Archive for March, 2016

Review of Headstrong, by Rachel Swaby

Monday, March 28th, 2016

headstrong_largeHeadstrong

52 Women Who Changed Science – and the World

by Rachel Swaby

Broadway Books, New York, 2015. 273 pages.
Starred Review

I was going to write that all parents of daughters should read this book. Then it occurred to me that this would be a fabulous book to hand to a teenage daughter. Then I realized that all educators should read this book. Finally, I realize that I think this is a book everyone should read.

Quick, name a scientist who was female and who changed the world with her work. Most people think of Marie Curie and draw a blank when they try to come up with any further names. Rachel Swaby specifically left out Marie Curie from this book. But she found 52 other women who did world-changing scientific work.

I heard Rachel Swaby speak at the 2015 National Book Festival. She was wonderful, so delighted and intrigued by the stories she’d uncovered about these amazing women. I checked out the book and since then have been reading one chapter a day. The fifty-two chapters are an easily digestible 3-4 pages, but highlight the way these women changed the world.

The author chose women who are already dead (“whose life’s work has already been completed”) and she leaned toward women who overcame obstacles, so these stories are inspiring as well as informative. She includes women who worked in the fields of medicine, biology, genetics, physics, geometry, astronomy, math, technology, and invention.

The Introduction explains why this book is so needed:

This book about scientists began with beef stroganoff. According to the New York Times, Yvonne Brill made a mean one. In an obituary published in March 2013, Brill was honored with the title “world’s best mom” because she “followed her husband from job to job and took eight years off from work to raise three children.” Only after a loud, public outcry did the Times amend the article so it would begin with the contribution that earned Brill a featured spot in the paper of record in the first place: “She was a brilliant rocket scientist.” Oh right. That.

The error – stroganoff before science; domesticity before personal achievement – is so cringe-worthy because it’s a common one. In 1964, when Dorothy Crowfoot Hodgkin won the greatest award that chemistry has to offer, a newspaper declared “Nobel Prize for British Wife,” as if she had stumbled upon the complex structures of biochemical substances while matching her husband’s socks. We simply don’t speak of men in science this way. Their marital status isn’t considered necessary context in a biochemical breakthrough. Employment as an important aerospace engineer is not the big surprise hiding behind a warm plate of noodles. For men, scientific accomplishments are accepted as something naturally within their grasp. . . .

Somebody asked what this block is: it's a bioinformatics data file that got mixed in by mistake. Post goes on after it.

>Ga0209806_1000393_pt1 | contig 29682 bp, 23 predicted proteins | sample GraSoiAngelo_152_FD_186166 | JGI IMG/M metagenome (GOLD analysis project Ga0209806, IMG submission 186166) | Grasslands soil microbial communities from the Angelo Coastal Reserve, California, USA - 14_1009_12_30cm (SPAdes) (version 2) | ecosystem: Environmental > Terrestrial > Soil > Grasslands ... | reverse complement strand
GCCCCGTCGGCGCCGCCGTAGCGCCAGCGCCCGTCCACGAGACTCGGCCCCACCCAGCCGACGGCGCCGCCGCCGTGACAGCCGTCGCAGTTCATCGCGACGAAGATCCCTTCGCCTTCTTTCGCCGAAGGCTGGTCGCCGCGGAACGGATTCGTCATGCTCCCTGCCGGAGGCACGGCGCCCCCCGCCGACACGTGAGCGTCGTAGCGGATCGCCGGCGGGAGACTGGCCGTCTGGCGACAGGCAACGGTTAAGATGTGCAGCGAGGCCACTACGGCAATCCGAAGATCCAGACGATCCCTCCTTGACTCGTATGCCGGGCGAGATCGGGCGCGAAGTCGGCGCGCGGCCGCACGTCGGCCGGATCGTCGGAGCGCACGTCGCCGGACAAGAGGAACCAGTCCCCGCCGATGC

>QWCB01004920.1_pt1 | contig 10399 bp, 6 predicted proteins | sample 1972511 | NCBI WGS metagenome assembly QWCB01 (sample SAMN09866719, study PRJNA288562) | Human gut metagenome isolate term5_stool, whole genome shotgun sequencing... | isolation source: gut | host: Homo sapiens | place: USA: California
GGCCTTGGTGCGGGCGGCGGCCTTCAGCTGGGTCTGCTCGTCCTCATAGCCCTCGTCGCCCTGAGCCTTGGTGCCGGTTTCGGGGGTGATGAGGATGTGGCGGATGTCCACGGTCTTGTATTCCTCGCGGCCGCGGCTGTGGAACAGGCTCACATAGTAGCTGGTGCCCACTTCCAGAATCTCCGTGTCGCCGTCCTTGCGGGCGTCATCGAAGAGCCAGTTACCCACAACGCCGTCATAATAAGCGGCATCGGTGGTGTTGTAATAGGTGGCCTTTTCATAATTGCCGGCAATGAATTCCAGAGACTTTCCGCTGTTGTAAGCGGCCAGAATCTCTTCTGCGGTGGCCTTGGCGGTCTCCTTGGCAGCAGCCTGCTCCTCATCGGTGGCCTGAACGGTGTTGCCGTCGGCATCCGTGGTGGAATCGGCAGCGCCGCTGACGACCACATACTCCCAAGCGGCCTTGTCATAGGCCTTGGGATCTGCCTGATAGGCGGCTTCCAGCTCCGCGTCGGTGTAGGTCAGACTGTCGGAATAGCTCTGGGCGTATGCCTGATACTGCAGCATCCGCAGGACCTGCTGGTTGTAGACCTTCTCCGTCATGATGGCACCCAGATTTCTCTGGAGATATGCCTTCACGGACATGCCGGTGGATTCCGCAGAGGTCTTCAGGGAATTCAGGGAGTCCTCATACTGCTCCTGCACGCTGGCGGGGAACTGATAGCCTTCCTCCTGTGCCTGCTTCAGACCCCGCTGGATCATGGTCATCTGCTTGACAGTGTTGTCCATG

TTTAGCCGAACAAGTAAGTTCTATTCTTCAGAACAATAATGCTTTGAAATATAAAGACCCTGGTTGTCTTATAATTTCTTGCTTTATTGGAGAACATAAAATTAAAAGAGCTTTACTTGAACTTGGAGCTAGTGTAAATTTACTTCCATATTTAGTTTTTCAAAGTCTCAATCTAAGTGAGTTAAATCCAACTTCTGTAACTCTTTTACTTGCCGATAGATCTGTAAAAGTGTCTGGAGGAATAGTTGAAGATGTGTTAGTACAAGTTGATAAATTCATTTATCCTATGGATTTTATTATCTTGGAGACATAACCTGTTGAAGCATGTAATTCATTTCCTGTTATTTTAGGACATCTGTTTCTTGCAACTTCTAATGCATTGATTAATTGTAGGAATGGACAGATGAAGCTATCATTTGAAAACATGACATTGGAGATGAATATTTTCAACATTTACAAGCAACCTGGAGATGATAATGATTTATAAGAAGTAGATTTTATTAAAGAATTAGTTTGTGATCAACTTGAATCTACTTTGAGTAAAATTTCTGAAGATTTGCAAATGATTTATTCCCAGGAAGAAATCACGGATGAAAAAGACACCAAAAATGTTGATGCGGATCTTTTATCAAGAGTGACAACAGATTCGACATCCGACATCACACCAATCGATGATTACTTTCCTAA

We need not only fairer coverage of women in science, but more of it. . . .

As girls in science look around for role models, they shouldn’t have to dig around to find them. By treating women in science like scientists instead of anomalies or wives who moonlight in the lab as well as correcting the cues given to girls at a young age about what they’re good at and what they’re supposed to like, we can accelerate the growth of a new generation of chemists, archeologists, and cardiologists while also revealing a hidden history of the world.

By her own standards, Hertha Ayrton was a good scientist. So was the detail-oriented seismologist Inge Lehmann, and the firecracker neuroembryologist Rita Levi-Montalcini, too. The scientists in this book aren’t included because they were women practicing science or math in a time when few women did – although by that criterion, many would fit. They’re included because they discovered Earth’s inner core, revealed radioactive elements, dusted off a complete dinosaur skeleton, or launched a new field of scientific inquiry. Their ideas, discoveries, and insights made earth-shaking changes to the way we see the world (and that goes for the seismologist, too). . . .

So instead of calling every standout woman in science the Marie Curie of her field, the next time someone really lives for their work, let’s call them the Barbara McClintock of their specialty. If a scientist charts new territory, let’s refer to them as the Annie Jump Cannon of their particular exploration. If a researcher puts herself in physical danger for an experiment, let’s say she’s like any number of the scientists here who worked with radioactivity or mustard gas.

There are fifty-two profiles in this book. Read one a week, and in a year you’ll know whose research jump-started the Environmental Protection Agency, who discovered wrinkle-free cotton, and even whose ingenious score has now saved generations of struggling newborns. So little coverage has been dedicated to these scientists elsewhere that, in going through these profiles, I hope you’ll feel like you’ve gained a breadth of knowledge that rivals that of Salome Waelsch.

This book hit home to me because I was one of a small minority of women in a graduate mathematics department in the 1980s. It would have done me good to know that outstanding scientists and mathematicians who were women were nothing new at all.

And the book is interesting, too! Each brief biography begins with an intriguing paragraph and then gives you the rest of the story about these women who indeed overcame challenges and accomplished great things.